Of body hacking and quantified self

Posted in Body Hacking & Quantified Self, New Technologies by Manas Ganguly on February 9, 2014

Body hacking conjures up images of horror slasher movies (Jason, Freddy) with gruesome and grizzly murders every alternate minute. However body hacking today is a far more engaging activity with more salutary and healthy living effects.

With the advent of the smartphone, many Americans have grown used to the idea of having a computer on their person at all times. Wearable technologies like Google’s Project Glass are narrowing the boundary between us and our devices even further by attaching a computer to a person’s face and integrating the software directly into a user’s field of vision. The paradigm shift is reflected in the names of our dominant operating systems. Gone are Microsoft’s Windows into the digital world, replaced by a union of man and machine: the iPhone or Android.

Body Hacking thus is the union of machines and body – machines as a part & extension of the body and its features, organs that help humans do more efficient or target oriented tasks than was “humanly” possible. Now then, there are different levels of body hacking and this blpog will refer to the casual level of body hacking where in this pursuit is more of a fitness frame than others. Thus Body hacking is about putting a number to everything that is being done.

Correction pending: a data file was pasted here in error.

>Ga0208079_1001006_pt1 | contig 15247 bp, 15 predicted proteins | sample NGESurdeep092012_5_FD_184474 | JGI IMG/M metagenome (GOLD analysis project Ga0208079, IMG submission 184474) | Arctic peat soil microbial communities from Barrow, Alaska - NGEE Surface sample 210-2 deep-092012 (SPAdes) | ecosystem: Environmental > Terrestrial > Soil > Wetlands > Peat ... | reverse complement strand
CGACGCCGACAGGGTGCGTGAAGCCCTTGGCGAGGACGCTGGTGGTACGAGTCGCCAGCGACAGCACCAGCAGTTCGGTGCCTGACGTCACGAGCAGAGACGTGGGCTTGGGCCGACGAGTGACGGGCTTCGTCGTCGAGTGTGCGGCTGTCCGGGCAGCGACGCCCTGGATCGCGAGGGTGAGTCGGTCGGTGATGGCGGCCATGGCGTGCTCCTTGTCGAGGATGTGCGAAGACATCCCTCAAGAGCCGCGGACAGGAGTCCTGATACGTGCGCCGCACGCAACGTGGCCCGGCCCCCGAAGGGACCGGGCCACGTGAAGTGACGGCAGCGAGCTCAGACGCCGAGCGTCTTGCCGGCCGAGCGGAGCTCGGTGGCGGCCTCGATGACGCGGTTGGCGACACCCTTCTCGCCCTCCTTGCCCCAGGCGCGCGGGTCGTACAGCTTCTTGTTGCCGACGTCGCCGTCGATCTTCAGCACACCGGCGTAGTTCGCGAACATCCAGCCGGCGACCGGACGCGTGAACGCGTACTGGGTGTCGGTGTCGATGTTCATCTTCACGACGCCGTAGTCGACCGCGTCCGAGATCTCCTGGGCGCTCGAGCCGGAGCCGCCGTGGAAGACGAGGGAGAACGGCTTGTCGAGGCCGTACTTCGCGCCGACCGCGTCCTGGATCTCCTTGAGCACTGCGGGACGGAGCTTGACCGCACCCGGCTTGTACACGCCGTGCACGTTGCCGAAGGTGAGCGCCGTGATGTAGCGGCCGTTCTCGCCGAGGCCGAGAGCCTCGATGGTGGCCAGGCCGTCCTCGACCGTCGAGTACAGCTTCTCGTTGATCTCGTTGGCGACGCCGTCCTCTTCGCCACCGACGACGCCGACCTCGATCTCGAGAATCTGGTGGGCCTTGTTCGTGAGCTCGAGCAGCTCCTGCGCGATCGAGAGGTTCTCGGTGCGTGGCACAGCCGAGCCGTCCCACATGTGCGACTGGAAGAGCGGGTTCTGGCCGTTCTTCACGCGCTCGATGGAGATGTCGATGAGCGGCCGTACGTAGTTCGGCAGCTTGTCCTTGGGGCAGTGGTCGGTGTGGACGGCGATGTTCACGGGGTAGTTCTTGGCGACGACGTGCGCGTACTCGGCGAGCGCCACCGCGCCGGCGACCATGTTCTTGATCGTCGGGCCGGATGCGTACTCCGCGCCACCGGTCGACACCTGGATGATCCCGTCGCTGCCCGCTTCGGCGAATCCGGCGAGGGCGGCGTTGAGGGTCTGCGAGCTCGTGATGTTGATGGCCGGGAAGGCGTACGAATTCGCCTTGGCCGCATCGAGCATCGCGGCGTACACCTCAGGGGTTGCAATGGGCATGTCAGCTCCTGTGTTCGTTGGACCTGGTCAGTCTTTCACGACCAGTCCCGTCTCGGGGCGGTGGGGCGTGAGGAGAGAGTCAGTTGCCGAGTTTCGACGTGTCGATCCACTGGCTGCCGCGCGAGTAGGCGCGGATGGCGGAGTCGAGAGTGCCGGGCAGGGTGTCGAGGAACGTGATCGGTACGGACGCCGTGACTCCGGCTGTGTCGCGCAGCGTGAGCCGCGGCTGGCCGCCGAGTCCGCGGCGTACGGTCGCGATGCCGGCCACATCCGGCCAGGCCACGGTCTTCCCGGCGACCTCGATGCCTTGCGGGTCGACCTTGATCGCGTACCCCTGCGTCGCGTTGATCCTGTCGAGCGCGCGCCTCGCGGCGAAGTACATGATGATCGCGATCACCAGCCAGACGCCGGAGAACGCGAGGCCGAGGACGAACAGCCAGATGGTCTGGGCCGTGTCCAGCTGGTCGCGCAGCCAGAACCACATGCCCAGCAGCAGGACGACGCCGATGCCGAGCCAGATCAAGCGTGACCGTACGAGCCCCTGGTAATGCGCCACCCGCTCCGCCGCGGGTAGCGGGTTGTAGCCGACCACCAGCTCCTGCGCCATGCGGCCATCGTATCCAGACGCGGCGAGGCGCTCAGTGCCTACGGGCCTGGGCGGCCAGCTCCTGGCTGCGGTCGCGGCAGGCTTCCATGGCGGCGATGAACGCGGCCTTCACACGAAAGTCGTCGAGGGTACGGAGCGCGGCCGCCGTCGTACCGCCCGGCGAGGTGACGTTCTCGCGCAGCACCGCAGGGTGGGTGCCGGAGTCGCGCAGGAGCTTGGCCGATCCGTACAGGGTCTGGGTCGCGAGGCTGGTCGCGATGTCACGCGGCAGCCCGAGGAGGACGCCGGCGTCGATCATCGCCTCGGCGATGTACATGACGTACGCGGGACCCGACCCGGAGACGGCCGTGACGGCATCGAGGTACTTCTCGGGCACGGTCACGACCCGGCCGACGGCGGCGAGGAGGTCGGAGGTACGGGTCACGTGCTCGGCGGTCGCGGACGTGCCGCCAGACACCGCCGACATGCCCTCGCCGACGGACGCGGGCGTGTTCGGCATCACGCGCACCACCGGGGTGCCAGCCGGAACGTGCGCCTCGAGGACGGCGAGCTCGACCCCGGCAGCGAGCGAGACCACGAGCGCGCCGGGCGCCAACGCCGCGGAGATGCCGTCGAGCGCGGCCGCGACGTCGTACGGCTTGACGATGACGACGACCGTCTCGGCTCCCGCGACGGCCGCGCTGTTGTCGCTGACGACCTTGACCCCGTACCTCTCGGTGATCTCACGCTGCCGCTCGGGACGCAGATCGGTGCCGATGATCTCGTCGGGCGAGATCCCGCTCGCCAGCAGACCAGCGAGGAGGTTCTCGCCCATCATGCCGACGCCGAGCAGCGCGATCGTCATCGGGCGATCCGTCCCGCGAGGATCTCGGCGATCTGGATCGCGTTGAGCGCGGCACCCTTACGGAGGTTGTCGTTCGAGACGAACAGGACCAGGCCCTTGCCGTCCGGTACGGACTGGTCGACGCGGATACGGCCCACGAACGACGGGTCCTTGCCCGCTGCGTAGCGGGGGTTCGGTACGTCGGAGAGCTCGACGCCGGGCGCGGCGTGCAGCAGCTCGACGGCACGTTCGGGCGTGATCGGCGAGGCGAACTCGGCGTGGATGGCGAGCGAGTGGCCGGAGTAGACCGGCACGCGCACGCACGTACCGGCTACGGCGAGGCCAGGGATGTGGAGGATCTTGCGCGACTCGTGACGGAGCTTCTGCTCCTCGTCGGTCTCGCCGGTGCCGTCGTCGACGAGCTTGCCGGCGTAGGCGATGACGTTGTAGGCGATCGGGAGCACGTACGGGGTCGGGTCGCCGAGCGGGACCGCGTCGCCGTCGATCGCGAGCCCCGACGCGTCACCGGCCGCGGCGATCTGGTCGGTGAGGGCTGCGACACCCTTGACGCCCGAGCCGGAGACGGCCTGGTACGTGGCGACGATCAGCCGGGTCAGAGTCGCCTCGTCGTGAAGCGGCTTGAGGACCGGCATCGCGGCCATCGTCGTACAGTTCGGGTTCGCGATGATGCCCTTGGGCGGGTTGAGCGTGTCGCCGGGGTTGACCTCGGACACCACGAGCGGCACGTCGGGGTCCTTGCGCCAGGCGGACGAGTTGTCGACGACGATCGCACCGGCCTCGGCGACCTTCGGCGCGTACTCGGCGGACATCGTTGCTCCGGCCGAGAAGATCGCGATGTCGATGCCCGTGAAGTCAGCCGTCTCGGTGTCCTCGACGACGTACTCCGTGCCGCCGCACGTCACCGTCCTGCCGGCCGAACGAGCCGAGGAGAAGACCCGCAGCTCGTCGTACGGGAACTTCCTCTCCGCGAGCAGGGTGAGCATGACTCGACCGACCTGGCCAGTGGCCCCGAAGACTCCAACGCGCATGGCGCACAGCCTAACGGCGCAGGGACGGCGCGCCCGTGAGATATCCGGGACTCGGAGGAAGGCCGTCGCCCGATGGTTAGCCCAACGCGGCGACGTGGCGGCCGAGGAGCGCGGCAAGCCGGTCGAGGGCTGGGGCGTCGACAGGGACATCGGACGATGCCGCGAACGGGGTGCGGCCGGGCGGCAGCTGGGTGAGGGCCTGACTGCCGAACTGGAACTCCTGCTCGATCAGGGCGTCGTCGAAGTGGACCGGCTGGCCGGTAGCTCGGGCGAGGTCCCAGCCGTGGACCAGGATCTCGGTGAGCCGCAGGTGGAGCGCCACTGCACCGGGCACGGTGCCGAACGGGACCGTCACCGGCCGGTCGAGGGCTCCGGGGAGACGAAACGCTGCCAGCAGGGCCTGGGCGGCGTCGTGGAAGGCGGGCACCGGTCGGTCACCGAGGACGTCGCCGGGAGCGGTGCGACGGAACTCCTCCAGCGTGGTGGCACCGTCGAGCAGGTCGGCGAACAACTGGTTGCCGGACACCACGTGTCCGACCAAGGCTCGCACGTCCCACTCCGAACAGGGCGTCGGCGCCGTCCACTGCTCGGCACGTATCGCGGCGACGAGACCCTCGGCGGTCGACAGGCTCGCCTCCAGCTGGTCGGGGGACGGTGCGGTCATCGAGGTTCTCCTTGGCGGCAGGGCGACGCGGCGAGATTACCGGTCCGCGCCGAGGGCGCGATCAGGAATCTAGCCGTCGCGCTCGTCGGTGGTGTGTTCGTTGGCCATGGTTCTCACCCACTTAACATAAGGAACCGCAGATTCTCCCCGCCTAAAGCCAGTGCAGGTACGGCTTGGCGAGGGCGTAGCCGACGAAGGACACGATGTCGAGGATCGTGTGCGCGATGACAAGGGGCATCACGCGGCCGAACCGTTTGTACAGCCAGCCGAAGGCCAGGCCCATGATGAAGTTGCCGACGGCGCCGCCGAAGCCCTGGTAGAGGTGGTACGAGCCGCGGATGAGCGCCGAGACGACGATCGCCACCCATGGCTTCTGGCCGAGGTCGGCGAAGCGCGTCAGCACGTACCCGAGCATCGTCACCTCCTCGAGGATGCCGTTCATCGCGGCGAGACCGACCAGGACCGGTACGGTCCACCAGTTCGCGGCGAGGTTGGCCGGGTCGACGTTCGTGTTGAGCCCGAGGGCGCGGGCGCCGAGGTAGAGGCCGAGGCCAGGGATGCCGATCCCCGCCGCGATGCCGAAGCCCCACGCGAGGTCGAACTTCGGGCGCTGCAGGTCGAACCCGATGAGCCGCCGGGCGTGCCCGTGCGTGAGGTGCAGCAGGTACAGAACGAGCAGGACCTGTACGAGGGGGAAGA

This includes how much energy is burnt per activity, intensity of workout, how much we eat, depth and patterns in sleep, steps we take, fitness milestones and more. Most of these things can be charted, compared and recorded, shared, challenged, co-worked post quantification. This can be a true motivator to develop new habits and break away from old ones – a tool to re-invent oneself.

Presenting a few relevant options and devices of body hacking relevant and available currently:

Body Hacking and Quantified Self

Mr. Nadella: can you define that ONE BIG THING for Microsoft? (please)

Posted in Uncategorized by Manas Ganguly on February 7, 2014
Nadella needs to define Microsoft's core in a rapidly changing and altering technology landscape.

Nadella needs to define Microsoft’s core in a rapidly changing and altering technology landscape.

At a time when Google steps out of the hardware business, Microsoft steps in. Satya Nadella, Microsoft’s incoming chief executive, faces some urgent questions: Does the Nokia deal still make sense? And how does Microsoft expect to survive, let alone prosper, in a cut throat hardware market where Google is giving up?